Ford Motor Co., the second-largest U.S. automaker, is beefing up its technology staff as more drivers seek to use mobile-phone software applications such as Internet radio and voice commands in their vehicles.
The company has already hired software engineers from Microsoft Corp., Nokia Oyj and Computer Sciences Corp., and is looking for a chief technologist as well as developers who can work on mobile apps, said Doug VanDagens, director of Ford’s connected service solutions. He recently got permission to quadruple the size of his team globally.
“I laid out the product opportunities that we had with our senior management here at Ford, and asked for an even more aggressive growth curve,” VanDagens said in an interview. “After seeing the product plan, everyone was all in.”
Technology expertise is in demand in Motor City, as automakers replace car stereos with Internet radio and gasoline engines with lithium-ion batteries. Detroit was the fastest-expanding region for technology job postings last year, according to website Dice Holdings Inc. Ford is also working to fix software glitches as it integrates new technology, such as touch-screen and voice controls, into its cars.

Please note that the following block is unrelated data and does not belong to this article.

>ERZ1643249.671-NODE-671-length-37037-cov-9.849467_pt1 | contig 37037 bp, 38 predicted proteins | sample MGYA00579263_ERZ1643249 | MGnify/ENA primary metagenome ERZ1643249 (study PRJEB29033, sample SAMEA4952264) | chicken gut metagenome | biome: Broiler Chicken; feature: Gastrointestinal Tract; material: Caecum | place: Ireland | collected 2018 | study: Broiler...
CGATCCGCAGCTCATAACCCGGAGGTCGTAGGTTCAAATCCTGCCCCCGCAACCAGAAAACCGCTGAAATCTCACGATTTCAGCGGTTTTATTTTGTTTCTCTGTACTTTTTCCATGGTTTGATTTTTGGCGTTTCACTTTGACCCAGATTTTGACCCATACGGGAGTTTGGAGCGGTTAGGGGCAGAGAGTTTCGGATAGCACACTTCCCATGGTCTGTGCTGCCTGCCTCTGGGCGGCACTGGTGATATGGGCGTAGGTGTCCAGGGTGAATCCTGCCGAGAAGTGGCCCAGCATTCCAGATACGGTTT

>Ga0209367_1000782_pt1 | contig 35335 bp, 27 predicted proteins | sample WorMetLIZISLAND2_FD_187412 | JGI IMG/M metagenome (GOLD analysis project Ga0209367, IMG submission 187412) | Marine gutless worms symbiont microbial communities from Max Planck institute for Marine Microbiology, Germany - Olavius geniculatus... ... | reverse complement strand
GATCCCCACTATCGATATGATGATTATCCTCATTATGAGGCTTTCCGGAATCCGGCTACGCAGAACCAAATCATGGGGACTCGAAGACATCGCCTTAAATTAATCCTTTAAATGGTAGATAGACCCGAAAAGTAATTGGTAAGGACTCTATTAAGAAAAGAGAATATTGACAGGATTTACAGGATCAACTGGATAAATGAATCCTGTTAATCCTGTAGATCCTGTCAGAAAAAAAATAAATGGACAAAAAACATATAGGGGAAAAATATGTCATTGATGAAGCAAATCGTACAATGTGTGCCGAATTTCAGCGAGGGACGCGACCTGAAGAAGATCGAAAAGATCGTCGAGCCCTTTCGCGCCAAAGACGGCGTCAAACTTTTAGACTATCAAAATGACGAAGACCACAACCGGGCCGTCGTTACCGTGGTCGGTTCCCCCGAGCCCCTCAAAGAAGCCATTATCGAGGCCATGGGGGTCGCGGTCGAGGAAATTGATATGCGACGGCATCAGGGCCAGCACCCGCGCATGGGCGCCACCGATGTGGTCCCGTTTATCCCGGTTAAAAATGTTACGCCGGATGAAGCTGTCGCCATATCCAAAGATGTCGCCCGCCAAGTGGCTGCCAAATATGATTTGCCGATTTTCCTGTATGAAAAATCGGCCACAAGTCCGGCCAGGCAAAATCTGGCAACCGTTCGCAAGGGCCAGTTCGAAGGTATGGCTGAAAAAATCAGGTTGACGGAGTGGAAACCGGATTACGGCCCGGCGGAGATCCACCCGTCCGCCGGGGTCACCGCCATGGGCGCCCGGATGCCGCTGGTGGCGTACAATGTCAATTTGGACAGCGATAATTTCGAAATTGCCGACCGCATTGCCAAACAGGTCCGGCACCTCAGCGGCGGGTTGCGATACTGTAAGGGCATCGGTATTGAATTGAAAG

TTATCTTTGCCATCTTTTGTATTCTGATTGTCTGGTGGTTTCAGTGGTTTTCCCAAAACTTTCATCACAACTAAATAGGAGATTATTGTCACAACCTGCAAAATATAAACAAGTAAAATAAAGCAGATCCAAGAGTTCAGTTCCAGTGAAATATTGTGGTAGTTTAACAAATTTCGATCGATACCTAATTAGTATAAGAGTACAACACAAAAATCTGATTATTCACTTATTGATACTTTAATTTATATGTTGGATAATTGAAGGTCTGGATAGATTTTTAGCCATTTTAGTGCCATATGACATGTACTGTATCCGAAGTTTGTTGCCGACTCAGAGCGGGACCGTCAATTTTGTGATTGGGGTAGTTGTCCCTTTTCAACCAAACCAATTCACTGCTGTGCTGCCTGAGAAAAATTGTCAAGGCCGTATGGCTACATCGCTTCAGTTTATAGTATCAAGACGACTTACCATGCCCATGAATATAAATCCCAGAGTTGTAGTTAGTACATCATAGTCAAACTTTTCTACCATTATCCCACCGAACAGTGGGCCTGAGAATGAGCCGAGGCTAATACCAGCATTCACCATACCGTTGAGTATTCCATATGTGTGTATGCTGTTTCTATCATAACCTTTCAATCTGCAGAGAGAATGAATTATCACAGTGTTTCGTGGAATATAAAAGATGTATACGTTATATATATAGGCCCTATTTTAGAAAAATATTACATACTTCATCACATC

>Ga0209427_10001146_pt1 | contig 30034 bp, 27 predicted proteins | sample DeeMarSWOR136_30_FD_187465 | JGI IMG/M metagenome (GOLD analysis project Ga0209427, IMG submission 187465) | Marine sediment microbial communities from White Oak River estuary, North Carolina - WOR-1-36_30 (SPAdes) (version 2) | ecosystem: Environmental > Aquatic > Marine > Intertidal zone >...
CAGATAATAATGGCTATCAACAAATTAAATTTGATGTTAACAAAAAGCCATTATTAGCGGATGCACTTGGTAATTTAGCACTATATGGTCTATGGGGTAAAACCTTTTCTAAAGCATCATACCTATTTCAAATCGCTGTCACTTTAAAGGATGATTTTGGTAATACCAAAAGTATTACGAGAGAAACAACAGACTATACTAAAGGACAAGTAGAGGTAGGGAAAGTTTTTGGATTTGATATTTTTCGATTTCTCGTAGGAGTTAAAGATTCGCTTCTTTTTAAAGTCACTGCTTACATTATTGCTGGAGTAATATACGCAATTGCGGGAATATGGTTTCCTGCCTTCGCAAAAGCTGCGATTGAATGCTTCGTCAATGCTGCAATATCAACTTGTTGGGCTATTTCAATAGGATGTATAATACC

Ford’s AppLink software, which lets drivers control smartphone apps with the company’s voice-activated communications system, called Sync, will be available on 10 models this year, after debuting on one in December.
In the past six months, the number of app developers that have applied to create programs for Ford’s vehicles has increased by 150 percent to more than 2,500, said Alan Hall, a spokesman for Dearborn, Michigan-based Ford.
“The ability to utilize some of these apps in the car is becoming very desirable by consumers, particularly Internet radio,” said Phil Magney, vice president of automotive research for IHS ISuppli. “Ford is very aggressive -- I would have to give them credit to be first to fully capitalize on the latest trend.”
Yesterday, the automaker said it was addressing complaints about its MyFordTouch and Sync technology and improving the software, after its Explorer sport-utility vehicle this month was ranked 17th out of 19 models in its class reviewed by Consumer Reports, which called the touch-screen controls “complicated and distracting.” J.D. Power & Associates said it had received reports of the screens blanking out.
“We’re largely back on track on some of these early issues,” Mark Fields, Ford’s president of the Americas, said yesterday.
Chief Executive Officer Alan Mulally has worked to improve the automaker’s quality, helping Ford report $9.28 billion in profit the past two years, rebounding from $30.1 billion in losses from 2006 to 2008.